A couple of years or so ago, I wrote an article for TVParty! on a series of made-for-TV movies produced by the United Nations to commemorate the 25th anniversary of its founding. It was hailed at the time as a significant event in television, and yet today hardly anyone remembers it, including the UN itself. (I know, because I called a librarian at the UN and got the vocal equivalent of a blank stare when I asked her about it.)
My curiosity had been piqued by a TV Guide article about the first special in the series, Carol for Another Christmas, written by Rod Serling and directed by Joseph L. Mankiewicz. It was broadcast for the first and only time on December 28, 1964 (since then it’s been available only at the Paley Center in New York, the UCLA archives, or in the bootleg market), and in the intervening 48 years it’s attracted something of a cult following, along the lines of “It’s Serling, for God’s sake!” Some even referred to it as a “lost classic.” The fact that most critics had said it wasn’t very good was almost beside the point for them. So when TCM announced they’d be airing Carol for Another Christmas on December 16, I thought it might be a good idea to cut through the myth and rumor with a look at the actual movie.
So what do we make of this? Despite the negative reviews that had come out at the time, I was willing to set it all aside and judge it not on rumor or hearsay, but fact. That lasted through the opening credits and the initial, suitably dark scene, until the dialogue started. It was all downhill from there.
Your feelings about the questions debated in the story probably depend on your own political beliefs. Serling and Mankiewicz were political liberals, deeply committed to the United Nations and its mission. Having said that, even liberals will be put off by the shrillness of the script and the paper-thin one-dimensional characters. From the first, the movie plays like a bad version of a bad Twilight Zone episode (and, for all the greatness of that series, there were many). Marc Scott Zicree, author of The Twilight Zone Companion, said that “Serling has two poles in his writing. There’s his powerful, human-oriented writing, and his very didactic writing, and ‘Carol’ falls on the didactic side.” These characters are really “caricatures”, figureheads for Serling’s political polemics. They don’t talk to each other, but at each other. As a critic once said of a Serling-penned Twilight Zone script, it sounded like a bunch of Rod Serlings sitting around a table talking to each other.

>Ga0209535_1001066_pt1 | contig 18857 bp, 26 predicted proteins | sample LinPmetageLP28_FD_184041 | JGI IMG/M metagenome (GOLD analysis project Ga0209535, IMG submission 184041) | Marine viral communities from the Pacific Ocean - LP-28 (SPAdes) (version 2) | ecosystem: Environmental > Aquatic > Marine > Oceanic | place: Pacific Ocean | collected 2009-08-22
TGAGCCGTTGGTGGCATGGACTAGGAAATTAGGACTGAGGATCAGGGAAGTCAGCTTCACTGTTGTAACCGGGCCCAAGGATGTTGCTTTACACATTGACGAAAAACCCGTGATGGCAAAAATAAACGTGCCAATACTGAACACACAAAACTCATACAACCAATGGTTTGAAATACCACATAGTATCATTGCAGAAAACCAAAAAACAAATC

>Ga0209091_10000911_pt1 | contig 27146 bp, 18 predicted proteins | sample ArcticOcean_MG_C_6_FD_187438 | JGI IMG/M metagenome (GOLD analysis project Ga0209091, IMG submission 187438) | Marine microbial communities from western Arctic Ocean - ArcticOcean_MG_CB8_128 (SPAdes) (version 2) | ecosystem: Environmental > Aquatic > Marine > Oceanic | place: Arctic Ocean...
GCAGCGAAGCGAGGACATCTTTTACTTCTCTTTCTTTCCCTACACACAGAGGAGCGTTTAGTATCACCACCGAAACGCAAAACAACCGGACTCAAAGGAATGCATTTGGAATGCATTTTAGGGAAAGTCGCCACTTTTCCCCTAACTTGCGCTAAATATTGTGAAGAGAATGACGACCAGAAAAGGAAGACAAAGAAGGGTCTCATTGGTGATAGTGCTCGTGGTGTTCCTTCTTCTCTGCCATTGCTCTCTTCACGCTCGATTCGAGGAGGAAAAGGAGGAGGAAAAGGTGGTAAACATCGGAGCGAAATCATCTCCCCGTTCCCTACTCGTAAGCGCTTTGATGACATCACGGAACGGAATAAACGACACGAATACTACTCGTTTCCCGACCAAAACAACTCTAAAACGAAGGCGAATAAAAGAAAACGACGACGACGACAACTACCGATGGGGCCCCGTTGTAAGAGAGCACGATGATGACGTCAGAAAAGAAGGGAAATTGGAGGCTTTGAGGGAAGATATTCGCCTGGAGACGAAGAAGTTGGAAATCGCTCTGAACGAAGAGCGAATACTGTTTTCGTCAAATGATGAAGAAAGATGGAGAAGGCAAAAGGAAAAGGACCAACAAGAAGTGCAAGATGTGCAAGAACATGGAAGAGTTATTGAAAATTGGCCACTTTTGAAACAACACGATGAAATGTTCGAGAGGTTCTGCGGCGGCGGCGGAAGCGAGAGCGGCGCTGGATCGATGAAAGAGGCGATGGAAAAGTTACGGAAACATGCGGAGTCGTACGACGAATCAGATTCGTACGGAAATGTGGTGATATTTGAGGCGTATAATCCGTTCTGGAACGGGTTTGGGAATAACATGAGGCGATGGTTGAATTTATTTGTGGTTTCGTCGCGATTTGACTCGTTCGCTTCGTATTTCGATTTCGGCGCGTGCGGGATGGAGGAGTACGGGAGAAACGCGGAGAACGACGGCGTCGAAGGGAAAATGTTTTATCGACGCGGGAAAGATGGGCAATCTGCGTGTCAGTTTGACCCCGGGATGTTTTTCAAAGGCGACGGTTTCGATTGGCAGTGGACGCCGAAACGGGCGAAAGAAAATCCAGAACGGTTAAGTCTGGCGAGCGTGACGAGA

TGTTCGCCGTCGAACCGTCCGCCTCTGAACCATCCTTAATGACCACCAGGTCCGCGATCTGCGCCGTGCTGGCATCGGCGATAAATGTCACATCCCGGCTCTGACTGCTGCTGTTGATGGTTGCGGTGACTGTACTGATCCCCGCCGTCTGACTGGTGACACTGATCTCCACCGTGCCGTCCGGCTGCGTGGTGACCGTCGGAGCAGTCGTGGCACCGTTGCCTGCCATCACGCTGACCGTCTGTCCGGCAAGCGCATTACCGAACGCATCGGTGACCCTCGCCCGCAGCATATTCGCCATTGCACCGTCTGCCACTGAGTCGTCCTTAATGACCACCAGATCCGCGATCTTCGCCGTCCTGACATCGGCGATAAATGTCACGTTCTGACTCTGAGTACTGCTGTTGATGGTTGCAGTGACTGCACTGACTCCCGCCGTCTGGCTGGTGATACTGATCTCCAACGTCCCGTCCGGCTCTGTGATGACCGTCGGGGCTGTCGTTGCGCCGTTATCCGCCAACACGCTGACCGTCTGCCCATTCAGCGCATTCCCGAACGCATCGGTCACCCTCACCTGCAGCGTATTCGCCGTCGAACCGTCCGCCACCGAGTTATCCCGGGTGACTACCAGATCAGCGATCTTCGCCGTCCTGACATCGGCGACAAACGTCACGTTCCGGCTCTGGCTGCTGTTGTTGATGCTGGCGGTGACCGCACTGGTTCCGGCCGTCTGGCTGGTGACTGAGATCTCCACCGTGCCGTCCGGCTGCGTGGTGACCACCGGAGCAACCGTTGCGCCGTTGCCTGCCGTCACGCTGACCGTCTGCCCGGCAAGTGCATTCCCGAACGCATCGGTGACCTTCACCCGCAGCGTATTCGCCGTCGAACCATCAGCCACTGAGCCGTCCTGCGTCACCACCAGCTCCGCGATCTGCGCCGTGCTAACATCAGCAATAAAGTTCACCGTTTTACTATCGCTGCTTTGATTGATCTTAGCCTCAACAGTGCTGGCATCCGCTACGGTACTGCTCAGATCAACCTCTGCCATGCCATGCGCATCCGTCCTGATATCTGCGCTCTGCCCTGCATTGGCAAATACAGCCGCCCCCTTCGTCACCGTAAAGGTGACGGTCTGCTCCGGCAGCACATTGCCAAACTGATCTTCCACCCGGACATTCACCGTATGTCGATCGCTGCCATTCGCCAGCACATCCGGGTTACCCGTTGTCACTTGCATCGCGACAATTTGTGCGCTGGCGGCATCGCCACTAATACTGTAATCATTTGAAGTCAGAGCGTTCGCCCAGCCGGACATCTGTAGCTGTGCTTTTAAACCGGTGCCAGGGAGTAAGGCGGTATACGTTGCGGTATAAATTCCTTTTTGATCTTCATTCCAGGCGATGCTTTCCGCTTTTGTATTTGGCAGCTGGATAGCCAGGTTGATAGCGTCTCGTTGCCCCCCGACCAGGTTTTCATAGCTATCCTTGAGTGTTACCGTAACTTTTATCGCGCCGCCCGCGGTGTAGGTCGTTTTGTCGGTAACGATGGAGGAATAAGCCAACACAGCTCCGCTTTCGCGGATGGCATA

Read the entire piece here.
In that article, I alluded to evidence that the version of Carol for Another Christmas shown on TCM might not, in fact, have been the original version. In question: the absence of Henry Mancini's lovely theme, which many critics agreed was the best part of Carol:
I’d figured the theme would have been used for either the opening or closing credit scene; instead, for each we were given a series of Christmas carols by a children’s choir. Combined with the strange look of the opening graphics, I’m convinced that this movie was altered from its original presentation, and Mancini’s theme was deleted in favor of the carols.
That suspicion has now been verified by two sources: Zachary Kelley, who provided an extensive review of Carol a couple of years ago, told me that the copy he had watched did contain Mancini's theme, and that the credits did not have the superimposed, added-at-a-later-date look
And Chip Arcuri, at the wonderful Yule Log site (and if you've never gone there, make it your mission between now and next Christmas) confirms that not only was Mancini's theme missing from the opening title montage, his name was deleted from the credits, and nobody knows why.
I spoke with Felice Mancini tonight and she told me that she has absolutely no idea why her father's music was removed from TCM's print of the film. She's especially disappointed because it's one of her favorites of her father tunes. She's going check into it to see why this happened.
So while we've solved one mystery - seeing the long-ago show - we've created another one. Somehow I suspect that Dickens, who wrote those "scary ghost stories of Christmases long ago" that Andy Williams sings about in "The Most Wonderful Time of the Year," would be amused by the whole thing.